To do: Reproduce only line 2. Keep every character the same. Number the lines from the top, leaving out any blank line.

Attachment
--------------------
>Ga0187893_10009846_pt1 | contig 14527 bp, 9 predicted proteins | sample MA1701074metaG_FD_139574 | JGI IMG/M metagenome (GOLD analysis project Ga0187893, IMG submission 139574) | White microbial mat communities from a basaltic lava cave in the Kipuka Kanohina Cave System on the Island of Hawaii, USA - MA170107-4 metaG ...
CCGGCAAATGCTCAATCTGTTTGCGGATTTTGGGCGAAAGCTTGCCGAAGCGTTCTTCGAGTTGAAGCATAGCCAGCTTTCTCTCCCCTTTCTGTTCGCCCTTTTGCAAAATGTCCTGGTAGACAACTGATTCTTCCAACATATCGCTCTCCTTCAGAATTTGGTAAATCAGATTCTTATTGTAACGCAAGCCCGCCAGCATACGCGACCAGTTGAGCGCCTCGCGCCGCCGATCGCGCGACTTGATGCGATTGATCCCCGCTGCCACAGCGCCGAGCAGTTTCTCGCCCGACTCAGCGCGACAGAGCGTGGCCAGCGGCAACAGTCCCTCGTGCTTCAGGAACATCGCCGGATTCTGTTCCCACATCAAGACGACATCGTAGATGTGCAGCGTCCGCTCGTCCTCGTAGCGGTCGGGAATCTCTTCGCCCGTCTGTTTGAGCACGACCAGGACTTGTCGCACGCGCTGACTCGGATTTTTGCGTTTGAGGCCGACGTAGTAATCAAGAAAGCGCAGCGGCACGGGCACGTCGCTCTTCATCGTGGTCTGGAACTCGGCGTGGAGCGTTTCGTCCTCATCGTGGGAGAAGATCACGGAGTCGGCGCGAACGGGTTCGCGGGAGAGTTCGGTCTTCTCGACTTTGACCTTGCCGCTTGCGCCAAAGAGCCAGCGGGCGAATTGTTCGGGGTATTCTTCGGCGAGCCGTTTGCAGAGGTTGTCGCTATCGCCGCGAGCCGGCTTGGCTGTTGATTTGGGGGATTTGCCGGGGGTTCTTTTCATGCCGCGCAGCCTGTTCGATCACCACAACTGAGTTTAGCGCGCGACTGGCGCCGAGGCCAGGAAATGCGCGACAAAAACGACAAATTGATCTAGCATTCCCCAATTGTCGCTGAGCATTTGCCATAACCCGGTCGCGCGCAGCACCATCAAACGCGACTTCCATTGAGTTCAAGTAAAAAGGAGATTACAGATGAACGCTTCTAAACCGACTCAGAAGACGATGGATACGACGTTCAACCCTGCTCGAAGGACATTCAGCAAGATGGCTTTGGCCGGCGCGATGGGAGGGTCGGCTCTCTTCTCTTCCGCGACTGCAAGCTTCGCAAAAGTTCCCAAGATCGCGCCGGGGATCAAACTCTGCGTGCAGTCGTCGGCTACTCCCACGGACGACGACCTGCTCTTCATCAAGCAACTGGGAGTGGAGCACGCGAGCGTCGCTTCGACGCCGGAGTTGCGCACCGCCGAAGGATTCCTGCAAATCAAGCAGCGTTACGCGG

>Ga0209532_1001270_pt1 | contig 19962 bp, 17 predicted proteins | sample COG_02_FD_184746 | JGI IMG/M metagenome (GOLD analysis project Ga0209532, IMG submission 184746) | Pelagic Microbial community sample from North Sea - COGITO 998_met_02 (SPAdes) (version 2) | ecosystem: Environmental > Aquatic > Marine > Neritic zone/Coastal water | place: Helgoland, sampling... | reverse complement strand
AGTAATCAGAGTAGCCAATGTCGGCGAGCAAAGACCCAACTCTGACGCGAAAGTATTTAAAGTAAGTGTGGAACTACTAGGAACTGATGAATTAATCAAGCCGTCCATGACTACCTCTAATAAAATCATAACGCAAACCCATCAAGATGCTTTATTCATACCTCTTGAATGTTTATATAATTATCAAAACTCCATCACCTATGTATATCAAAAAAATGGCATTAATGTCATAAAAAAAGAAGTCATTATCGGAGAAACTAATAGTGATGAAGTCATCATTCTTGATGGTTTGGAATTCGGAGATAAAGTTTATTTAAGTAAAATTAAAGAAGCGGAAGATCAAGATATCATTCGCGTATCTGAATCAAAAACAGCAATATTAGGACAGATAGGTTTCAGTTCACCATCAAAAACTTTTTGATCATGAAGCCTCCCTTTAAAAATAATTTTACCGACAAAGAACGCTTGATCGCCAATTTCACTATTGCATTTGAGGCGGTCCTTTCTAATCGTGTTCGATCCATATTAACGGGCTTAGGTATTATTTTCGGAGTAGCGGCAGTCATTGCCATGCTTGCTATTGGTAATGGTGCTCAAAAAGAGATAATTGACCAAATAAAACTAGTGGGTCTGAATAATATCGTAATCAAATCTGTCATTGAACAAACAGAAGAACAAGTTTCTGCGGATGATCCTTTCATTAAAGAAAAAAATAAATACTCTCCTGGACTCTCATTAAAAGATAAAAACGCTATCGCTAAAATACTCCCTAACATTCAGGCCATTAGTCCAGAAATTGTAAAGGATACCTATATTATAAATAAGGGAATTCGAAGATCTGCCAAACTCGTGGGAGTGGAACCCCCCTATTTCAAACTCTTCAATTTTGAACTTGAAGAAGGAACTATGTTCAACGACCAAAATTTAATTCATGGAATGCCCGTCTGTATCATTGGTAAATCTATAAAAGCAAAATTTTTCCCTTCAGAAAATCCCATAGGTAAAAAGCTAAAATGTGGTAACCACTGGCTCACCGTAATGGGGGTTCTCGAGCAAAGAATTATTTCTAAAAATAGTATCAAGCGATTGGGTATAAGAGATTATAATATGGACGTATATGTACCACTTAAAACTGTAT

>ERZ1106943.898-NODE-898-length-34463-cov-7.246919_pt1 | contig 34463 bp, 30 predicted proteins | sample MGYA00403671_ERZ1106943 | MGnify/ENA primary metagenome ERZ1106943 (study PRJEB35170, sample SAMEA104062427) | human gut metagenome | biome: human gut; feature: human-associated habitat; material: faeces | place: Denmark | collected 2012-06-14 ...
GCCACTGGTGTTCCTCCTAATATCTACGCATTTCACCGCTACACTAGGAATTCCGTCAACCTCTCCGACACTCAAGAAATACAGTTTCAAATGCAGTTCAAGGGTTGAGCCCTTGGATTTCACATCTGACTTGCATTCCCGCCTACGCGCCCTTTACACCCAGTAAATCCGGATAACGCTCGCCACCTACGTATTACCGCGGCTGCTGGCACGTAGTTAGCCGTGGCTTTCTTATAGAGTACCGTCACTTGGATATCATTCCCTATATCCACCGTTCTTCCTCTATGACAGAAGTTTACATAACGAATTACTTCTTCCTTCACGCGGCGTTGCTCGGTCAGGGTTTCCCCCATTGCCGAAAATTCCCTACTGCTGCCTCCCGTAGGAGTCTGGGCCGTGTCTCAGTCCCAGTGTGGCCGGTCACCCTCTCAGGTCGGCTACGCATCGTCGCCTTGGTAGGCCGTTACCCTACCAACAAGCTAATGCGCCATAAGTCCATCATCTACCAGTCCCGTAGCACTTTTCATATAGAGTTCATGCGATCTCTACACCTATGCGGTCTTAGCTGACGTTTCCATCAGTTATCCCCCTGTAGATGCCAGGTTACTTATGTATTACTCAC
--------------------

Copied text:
CCGGCAAATGCTCAATCTGTTTGCGGATTTTGGGCGAAAGCTTGCCGAAGCGTTCTTCGAGTTGAAGCATAGCCAGCTTTCTCTCCCCTTTCTGTTCGCCCTTTTGCAAAATGTCCTGGTAGACAACTGATTCTTCCAACATATCGCTCTCCTTCAGAATTTGGTAAATCAGATTCTTATTGTAACGCAAGCCCGCCAGCATACGCGACCAGTTGAGCGCCTCGCGCCGCCGATCGCGCGACTTGATGCGATTGATCCCCGCTGCCACAGCGCCGAGCAGTTTCTCGCCCGACTCAGCGCGACAGAGCGTGGCCAGCGGCAACAGTCCCTCGTGCTTCAGGAACATCGCCGGATTCTGTTCCCACATCAAGACGACATCGTAGATGTGCAGCGTCCGCTCGTCCTCGTAGCGGTCGGGAATCTCTTCGCCCGTCTGTTTGAGCACGACCAGGACTTGTCGCACGCGCTGACTCGGATTTTTGCGTTTGAGGCCGACGTAGTAATCAAGAAAGCGCAGCGGCACGGGCACGTCGCTCTTCATCGTGGTCTGGAACTCGGCGTGGAGCGTTTCGTCCTCATCGTGGGAGAAGATCACGGAGTCGGCGCGAACGGGTTCGCGGGAGAGTTCGGTCTTCTCGACTTTGACCTTGCCGCTTGCGCCAAAGAGCCAGCGGGCGAATTGTTCGGGGTATTCTTCGGCGAGCCGTTTGCAGAGGTTGTCGCTATCGCCGCGAGCCGGCTTGGCTGTTGATTTGGGGGATTTGCCGGGGGTTCTTTTCATGCCGCGCAGCCTGTTCGATCACCACAACTGAGTTTAGCGCGCGACTGGCGCCGAGGCCAGGAAATGCGCGACAAAAACGACAAATTGATCTAGCATTCCCCAATTGTCGCTGAGCATTTGCCATAACCCGGTCGCGCGCAGCACCATCAAACGCGACTTCCATTGAGTTCAAGTAAAAAGGAGATTACAGATGAACGCTTCTAAACCGACTCAGAAGACGATGGATACGACGTTCAACCCTGCTCGAAGGACATTCAGCAAGATGGCTTTGGCCGGCGCGATGGGAGGGTCGGCTCTCTTCTCTTCCGCGACTGCAAGCTTCGCAAAAGTTCCCAAGATCGCGCCGGGGATCAAACTCTGCGTGCAGTCGTCGGCTACTCCCACGGACGACGACCTGCTCTTCATCAAGCAACTGGGAGTGGAGCACGCGAGCGTCGCTTCGACGCCGGAGTTGCGCACCGCCGAAGGATTCCTGCAAATCAAGCAGCGTTACGCGG